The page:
Key takeaways from the latest SRS data
SRS is the only official source of various demographic indicators in India except the census.
The office of the Registrar General & Census Commissioner, which works under the home ministry, has released the report of the Sample Registration System (SRS) for 2019. SRS is the only official source of various demographic indicators in India except the census. Here are five charts that summarise the key demographic trends.
India not getting younger anymore; working population on the rise
The share of India’s young population, which comprises people below 15 years of age, fell to 25.3% of the overall population in 2019 from 41.2% in 1971. The share of the working-age population, or people between 15 and 59 years of age, increased to 66.7% in 2019 from 53.4% in 1971. The share of elderly people, or those above 60 years of age, increased to 8% in 2019 from 5.3% in 1971.
The headline numbers at the national level hide significant regional variations. For example, Bihar, Madhya Pradesh and Jharkhand were the three youngest states. The share of young people in Jharkhand and Madhya Pradesh was 33.5% and 29.1%, respectively, in 2019. This number was the lowest in Andhra Pradesh, Tamil Nadu and Punjab.
Kerala and Tamil Nadu were the oldest states with an elderly population at 12.9% and 11.3%, respectively, of the total population in 2019. Delhi had the highest proportion of working-age population at 76.1% in 2019. This number was the lowest in Bihar and Uttarakhand.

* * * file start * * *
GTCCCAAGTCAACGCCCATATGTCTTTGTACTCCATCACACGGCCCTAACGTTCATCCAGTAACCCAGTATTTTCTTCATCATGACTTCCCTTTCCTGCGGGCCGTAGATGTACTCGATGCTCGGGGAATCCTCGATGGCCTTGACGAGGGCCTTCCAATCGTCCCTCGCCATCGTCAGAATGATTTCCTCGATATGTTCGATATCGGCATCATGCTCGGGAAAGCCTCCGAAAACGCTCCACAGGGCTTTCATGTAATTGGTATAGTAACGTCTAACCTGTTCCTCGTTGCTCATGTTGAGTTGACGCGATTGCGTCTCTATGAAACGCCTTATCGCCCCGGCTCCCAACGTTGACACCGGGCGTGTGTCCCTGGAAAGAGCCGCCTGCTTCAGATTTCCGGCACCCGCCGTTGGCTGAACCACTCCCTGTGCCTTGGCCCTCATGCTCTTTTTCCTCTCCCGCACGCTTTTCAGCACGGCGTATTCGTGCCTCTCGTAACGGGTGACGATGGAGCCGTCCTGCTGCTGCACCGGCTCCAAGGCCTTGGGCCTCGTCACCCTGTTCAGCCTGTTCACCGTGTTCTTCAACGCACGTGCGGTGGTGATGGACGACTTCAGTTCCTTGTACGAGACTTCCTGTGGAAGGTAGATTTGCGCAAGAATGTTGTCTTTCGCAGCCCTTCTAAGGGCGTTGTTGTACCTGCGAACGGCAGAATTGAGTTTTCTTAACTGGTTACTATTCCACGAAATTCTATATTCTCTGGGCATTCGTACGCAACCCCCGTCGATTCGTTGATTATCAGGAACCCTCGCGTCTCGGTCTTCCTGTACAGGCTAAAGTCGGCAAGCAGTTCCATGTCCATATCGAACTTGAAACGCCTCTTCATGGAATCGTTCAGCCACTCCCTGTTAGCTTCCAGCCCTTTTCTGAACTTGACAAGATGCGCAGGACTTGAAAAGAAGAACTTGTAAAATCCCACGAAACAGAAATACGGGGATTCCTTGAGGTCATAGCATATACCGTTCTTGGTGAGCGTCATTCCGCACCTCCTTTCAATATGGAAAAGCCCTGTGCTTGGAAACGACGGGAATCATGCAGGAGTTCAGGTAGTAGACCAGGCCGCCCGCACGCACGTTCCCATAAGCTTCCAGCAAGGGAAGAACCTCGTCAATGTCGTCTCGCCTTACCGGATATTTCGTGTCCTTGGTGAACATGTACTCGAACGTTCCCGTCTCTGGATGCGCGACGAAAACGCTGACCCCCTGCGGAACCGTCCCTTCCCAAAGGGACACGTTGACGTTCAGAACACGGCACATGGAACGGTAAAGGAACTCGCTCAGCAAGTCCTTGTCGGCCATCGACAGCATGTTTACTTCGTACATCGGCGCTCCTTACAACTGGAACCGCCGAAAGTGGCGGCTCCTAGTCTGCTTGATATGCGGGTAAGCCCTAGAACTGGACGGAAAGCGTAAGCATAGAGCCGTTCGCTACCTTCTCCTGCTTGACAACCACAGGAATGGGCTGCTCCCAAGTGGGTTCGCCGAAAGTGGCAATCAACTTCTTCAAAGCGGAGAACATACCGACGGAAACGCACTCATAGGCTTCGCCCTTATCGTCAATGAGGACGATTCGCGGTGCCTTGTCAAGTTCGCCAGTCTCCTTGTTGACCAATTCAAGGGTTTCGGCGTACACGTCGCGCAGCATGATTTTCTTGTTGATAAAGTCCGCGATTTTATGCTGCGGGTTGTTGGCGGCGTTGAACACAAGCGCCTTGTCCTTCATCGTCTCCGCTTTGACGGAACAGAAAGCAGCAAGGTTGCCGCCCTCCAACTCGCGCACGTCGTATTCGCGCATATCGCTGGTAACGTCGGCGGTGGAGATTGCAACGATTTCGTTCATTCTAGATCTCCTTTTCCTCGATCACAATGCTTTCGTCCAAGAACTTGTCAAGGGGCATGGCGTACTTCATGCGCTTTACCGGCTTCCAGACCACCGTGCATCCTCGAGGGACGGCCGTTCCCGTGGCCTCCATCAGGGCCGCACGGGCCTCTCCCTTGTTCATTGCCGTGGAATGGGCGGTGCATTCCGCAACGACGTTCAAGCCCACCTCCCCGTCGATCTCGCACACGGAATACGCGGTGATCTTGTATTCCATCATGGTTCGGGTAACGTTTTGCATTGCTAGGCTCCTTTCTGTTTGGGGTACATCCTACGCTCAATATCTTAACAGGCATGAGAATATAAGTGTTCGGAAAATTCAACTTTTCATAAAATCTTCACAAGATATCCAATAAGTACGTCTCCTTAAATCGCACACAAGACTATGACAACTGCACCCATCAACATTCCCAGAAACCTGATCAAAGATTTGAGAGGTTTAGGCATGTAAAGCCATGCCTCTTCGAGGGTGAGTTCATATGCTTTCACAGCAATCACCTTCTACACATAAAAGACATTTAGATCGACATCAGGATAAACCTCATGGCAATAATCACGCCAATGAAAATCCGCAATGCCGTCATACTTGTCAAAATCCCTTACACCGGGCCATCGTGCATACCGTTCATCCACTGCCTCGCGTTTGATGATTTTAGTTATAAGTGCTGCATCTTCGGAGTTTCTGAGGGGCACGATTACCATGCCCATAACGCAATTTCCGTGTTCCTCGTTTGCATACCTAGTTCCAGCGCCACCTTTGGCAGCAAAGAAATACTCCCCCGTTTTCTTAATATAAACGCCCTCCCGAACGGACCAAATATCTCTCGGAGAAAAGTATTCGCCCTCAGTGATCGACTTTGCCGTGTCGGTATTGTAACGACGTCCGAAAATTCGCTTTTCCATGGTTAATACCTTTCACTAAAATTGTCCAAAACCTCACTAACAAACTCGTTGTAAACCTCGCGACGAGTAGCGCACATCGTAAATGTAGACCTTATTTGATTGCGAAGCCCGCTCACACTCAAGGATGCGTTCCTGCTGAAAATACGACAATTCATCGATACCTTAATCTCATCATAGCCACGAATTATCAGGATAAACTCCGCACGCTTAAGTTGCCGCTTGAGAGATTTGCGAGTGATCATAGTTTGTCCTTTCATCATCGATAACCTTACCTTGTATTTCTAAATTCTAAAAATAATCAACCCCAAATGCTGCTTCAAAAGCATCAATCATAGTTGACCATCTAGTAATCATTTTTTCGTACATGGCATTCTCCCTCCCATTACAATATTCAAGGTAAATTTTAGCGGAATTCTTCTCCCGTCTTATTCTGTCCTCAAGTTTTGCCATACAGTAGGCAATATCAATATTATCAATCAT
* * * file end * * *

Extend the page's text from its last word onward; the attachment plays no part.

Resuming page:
The imbalance between male and female birth rates has stayed almost the same between 2017-19 and 2009-11. In 2017-19, there were 904 females born for every 1,000 males. In 2009-11, there were about 906 females born per 1,000 males in the country. There are more female births in urban than rural areas.
The central government plans to introduce a law to increase the minimum age of marriage for women from 18 to 21 years. SRS data show that while there is a large number of women who were married before 21, it has been declining steadily. In 2019, about 37% of women in the country married before 21 years. Among the states, West Bengal had the highest share of women who got married before 21, followed by Madhya Pradesh and Bihar. Delhi had the least number of women who were married before they were 21. These numbers are cumulative and do not capture current data.
About 52.9% of total births in India were to women who had their first child in 2019. And about 11.7% of the live births were a third child.